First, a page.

The Times West Virginian

West Virginia

March 28, 2014

41 of state’s counties lose population

Most pronounced in south; Monongalia has the largest gain

CHARLESTON — Population declines in southern West Virginia counties led to an overall drop in the state’s population last year, according to U.S. Census figures released Thursday.

The figures show 41 of the state’s 55 counties lost population from 2012 to 2013, including 15 counties that lost more than 200 residents.

Eight of the 10 counties that lost the most population were in coal-rich southern West Virginia, led by Kanawha (786) and McDowell (457).

West Virginia remains the No. 2 producer of coal and leads the nation by far in coal jobs. But the industry, especially in West Virginia, Kentucky and Virginia, has seen thousands of layoffs in the past few years.

In some counties such as McDowell, where the unemployment rate is 10.5 percent, coal is practically the only source of jobs. The county’s jobs landscape isn’t considered diversified enough for laid-off workers to consider going into another industry without moving elsewhere.

“Right now it’s in one of the worst shapes that they’ve seen in a long time,” said Peni Adams, executive director of the McDowell County Economic Development Authority. “We’re a one-industry county. I don’t want to say all of southern West Virginia is that way. But McDowell County, we’ve relied on coal for so long. The coal industry is in a bind right now.”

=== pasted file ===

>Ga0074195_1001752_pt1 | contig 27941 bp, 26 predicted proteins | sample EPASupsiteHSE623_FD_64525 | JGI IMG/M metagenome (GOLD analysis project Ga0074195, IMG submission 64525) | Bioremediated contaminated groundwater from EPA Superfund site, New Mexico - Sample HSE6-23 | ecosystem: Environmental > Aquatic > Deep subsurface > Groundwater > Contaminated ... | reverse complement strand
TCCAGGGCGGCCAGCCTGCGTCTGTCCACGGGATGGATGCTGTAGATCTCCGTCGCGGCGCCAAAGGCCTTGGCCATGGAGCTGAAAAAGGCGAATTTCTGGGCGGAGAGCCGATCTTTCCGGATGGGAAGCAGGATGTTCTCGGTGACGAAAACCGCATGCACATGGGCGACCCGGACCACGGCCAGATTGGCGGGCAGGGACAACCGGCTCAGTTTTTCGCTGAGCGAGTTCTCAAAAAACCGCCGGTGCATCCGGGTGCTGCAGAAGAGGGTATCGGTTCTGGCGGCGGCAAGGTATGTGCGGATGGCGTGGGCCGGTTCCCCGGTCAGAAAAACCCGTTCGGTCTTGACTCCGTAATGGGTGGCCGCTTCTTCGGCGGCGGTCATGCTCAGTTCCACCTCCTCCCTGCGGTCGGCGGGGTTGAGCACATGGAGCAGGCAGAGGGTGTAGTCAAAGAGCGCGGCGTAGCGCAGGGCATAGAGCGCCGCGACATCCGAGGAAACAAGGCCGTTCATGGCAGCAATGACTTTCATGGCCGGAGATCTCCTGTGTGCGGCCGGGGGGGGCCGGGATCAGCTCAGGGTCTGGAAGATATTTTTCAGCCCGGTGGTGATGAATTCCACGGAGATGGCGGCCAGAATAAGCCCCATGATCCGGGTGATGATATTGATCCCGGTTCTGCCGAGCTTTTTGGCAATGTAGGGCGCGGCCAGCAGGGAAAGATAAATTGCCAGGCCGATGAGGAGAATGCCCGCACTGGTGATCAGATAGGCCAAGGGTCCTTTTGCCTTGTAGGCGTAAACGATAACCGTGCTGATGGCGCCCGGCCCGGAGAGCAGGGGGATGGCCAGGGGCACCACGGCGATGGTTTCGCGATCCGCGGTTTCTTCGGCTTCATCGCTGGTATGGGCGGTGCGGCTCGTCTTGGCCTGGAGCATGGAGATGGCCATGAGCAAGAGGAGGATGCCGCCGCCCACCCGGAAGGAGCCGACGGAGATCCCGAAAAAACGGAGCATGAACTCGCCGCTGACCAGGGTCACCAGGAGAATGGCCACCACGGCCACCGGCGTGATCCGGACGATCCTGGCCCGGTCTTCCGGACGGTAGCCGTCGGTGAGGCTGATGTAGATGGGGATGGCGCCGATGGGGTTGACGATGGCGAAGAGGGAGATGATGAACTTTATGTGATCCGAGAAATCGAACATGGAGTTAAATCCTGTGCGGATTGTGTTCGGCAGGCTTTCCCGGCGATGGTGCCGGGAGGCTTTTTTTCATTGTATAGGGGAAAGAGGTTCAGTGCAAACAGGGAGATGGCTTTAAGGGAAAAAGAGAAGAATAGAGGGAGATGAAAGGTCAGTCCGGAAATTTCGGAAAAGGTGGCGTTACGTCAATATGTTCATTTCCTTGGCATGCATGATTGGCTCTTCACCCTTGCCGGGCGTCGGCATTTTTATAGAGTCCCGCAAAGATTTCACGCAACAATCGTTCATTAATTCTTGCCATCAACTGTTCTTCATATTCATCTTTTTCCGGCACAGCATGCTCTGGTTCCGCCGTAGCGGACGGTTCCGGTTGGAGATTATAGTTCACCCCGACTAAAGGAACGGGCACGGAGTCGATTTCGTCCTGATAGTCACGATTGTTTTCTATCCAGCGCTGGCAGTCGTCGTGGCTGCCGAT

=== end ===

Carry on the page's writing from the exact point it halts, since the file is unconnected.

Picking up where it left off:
The only two counties to gain population in southern West Virginia were Cabell and Putnam counties.

The report found that Monongalia County, home to West Virginia University, had the state’s largest gain of 1,747 people. Most of those involved people moving from elsewhere, including 305 internationally.

Monongalia became the state’s third largest county and joined Kanawha and Berkeley as the only counties with more than 100,000 residents. Despite its own gains, Cabell County, home of Marshall University, slipped one spot to fourth with 97,000 residents.

The Eastern Panhandle counties of Berkeley, Jefferson and Morgan — counties that have increasingly become the home of commuters who work in the nearby Washington-Baltimore metropolitan area — saw growth. Of the 14 counties total that gained population, eight involved less than 100 people.

Deaths outpaced births in 42 of 55 counties and by 1,000 people overall. Kanawha County had by far the most deaths and births.

There were 322 more deaths than births in Kanawha County, while Berkeley County had 469 more births than deaths, the biggest net gain in the state.

Sixty percent of the counties had a net loss of residents due to people moving out. Overall, the state lost 913 residents to migration last year.

In addition to Monongalia, Berkeley County was the only other county with a significant migration gain at 1,014 residents.

Overall, West Virginia’s population fell nearly 2,400 last year. The state has 1.85 million residents.

 

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